Another Virginia Tech building has been awarded a Leadership in Energy and Environmental Design Silver certification. Lavery Hall is the sixth building on Virginia Tech’s campus to earn a LEED certification from the U.S. Green Building Council. The building is home to a dining center, classrooms and offices.
Here is the press release from Virginia Tech.
BLACKSBURG, Va., May 2, 2013 – As innovative as it is inviting, Virginia Tech’s Lavery Hall has been awarded Leadership in Energy and Environmental Design Silver certification, as established by the U.S. Green Building Council.
Lavery Hall joins a growing list of university facilities that have been LEED certified.
LEED certification is a performance-oriented rating system designed to address specific environmental impacts inherent in the design, construction, operations, and management of a building.
“Even on a campus as committed to sustainability as Virginia Tech, this recognition stands out because it involved so many partners,” said Patty Perillo, vice president for student affairs. “Student and academic affairs and administrative services staff, including architects and designers, all collaborated to create this state-of-the-art facility that serves so many, in so many ways. LEED Silver certification for Lavery Hall is just another example of what a diverse group of committed people can accomplish when they share a common vision,” Perillo said.
Lavery Hall was opened in fall 2012. The three-story building has 77,301 gross square feet and includes Turner Place at Lavery Hall a trend-setting dining center; six general-assignment classrooms; and office space for Services for Students with Disabilities. It is named Lavery Hall in honor of the university’s 12th president, William E. Lavery.
“During construction, we diverted 94.65 percent of waste from landfills,” said David Chinn, project manager for Lavery Hall. “This began with the removal of the existing parking lot asphalt which, instead of going into dumpsters and then to landfills, was sent to a different plant where it was ground up and reused. Similar activities continued during construction, and items were reused and recycled as often as possible,” Chinn said.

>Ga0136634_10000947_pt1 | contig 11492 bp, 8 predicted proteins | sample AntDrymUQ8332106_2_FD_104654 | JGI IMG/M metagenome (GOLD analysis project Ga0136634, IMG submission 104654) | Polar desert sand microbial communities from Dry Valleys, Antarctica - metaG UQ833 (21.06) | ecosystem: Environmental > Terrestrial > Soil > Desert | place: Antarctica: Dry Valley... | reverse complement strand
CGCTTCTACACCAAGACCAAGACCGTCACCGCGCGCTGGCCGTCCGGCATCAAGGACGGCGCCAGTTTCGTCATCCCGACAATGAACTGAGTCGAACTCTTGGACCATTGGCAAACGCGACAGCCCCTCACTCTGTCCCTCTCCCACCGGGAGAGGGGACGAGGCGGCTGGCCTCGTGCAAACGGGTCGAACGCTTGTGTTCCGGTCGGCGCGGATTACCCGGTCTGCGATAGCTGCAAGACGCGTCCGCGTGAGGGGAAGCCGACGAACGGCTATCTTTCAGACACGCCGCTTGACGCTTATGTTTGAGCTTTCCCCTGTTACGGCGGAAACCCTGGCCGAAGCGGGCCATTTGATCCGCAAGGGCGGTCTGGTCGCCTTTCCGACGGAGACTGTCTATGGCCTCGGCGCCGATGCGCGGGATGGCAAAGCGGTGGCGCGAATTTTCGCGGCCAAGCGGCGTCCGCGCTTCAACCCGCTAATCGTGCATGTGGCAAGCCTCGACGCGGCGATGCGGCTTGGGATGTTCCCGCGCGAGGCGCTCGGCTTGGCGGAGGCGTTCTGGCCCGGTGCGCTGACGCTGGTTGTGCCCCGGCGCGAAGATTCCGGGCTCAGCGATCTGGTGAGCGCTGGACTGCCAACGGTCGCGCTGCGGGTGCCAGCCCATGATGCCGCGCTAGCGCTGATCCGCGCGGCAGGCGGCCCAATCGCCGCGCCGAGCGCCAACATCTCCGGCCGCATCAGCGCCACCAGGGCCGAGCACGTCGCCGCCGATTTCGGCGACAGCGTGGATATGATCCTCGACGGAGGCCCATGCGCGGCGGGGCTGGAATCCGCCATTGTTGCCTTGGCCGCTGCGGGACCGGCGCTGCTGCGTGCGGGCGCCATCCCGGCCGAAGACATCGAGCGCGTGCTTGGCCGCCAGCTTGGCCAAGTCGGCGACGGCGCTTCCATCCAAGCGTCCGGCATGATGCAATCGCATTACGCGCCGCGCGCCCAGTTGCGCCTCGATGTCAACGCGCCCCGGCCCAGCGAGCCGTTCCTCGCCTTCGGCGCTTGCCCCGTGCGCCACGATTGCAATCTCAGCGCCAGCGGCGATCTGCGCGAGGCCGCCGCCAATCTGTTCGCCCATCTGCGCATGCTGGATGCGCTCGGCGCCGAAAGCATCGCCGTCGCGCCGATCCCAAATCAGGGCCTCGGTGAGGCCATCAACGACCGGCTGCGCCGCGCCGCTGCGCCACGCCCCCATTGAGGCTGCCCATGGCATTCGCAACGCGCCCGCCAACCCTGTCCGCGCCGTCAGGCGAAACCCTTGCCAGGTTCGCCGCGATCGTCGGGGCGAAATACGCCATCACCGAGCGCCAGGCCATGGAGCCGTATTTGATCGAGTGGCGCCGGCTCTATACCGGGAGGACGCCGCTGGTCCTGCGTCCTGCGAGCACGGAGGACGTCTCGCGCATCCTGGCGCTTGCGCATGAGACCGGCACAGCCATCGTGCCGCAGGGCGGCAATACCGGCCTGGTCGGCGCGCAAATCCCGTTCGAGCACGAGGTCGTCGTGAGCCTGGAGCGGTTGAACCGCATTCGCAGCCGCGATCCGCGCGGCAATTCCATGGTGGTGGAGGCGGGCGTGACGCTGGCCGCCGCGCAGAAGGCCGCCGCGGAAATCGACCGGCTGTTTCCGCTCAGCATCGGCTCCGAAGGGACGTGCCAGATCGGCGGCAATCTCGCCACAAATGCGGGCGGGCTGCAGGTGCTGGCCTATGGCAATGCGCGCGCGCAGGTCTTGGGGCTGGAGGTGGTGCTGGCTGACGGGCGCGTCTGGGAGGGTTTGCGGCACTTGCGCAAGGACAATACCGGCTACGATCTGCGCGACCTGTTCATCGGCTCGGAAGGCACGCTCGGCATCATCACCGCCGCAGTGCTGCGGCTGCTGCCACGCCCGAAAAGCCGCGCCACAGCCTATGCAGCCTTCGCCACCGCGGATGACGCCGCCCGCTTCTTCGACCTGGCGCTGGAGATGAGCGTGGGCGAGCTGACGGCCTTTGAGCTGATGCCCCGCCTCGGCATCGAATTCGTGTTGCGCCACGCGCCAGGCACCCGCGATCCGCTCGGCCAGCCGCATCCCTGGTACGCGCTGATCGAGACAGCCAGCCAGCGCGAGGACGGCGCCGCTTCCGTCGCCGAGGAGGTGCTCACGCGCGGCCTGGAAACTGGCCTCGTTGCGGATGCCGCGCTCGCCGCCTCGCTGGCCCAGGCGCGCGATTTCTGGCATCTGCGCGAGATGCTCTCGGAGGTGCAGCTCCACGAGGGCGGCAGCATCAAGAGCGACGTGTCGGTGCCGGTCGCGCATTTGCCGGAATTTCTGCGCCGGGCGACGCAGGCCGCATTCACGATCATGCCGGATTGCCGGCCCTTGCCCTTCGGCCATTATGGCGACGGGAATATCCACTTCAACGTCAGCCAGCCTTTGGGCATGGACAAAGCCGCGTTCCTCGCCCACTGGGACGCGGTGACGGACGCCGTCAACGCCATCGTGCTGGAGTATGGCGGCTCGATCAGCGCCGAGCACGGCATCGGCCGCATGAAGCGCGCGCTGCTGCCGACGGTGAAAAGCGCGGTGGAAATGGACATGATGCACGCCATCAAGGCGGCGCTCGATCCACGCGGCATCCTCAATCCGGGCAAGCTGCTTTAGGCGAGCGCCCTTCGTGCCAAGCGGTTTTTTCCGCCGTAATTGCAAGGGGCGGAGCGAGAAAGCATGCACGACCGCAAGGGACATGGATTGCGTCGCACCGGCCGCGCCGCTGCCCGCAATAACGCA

The Lavery Hall project received LEED certification points for use of low-emitting adhesives and sealants, paints and coatings, carpet, and composite wood. It was also recognized for using recycled products and regional materials in construction, for water use reduction, and for use of certified wood.
To date, Virginia Tech has received LEED certifications for five projects on the Blacksburg campus: the Visitor and Undergraduate Admissions Center the Theatre 101/Henderson Hall renovation, the football locker room addition, and ICTAS II a facility of the Institute for Critical Technology and Applied Science
In addition, the Virginia Tech Research Center — Arlington is LEED certified Gold for core and shell and has Silver certification for the interior.
Dedicated to its motto, Ut Prosim (That I May Serve), Virginia Tech takes a hands-on, engaging approach to education, preparing scholars to be leaders in their fields and communities. As the commonwealth’s most comprehensive university and its leading research institution, Virginia Tech offers 215 undergraduate and graduate degree programs to more than 30,000 students and manages a research portfolio of $450 million. The university fulfills its land-grant mission of transforming knowledge to practice through technological leadership and by fueling economic growth and job creation locally, regionally, and across Virginia.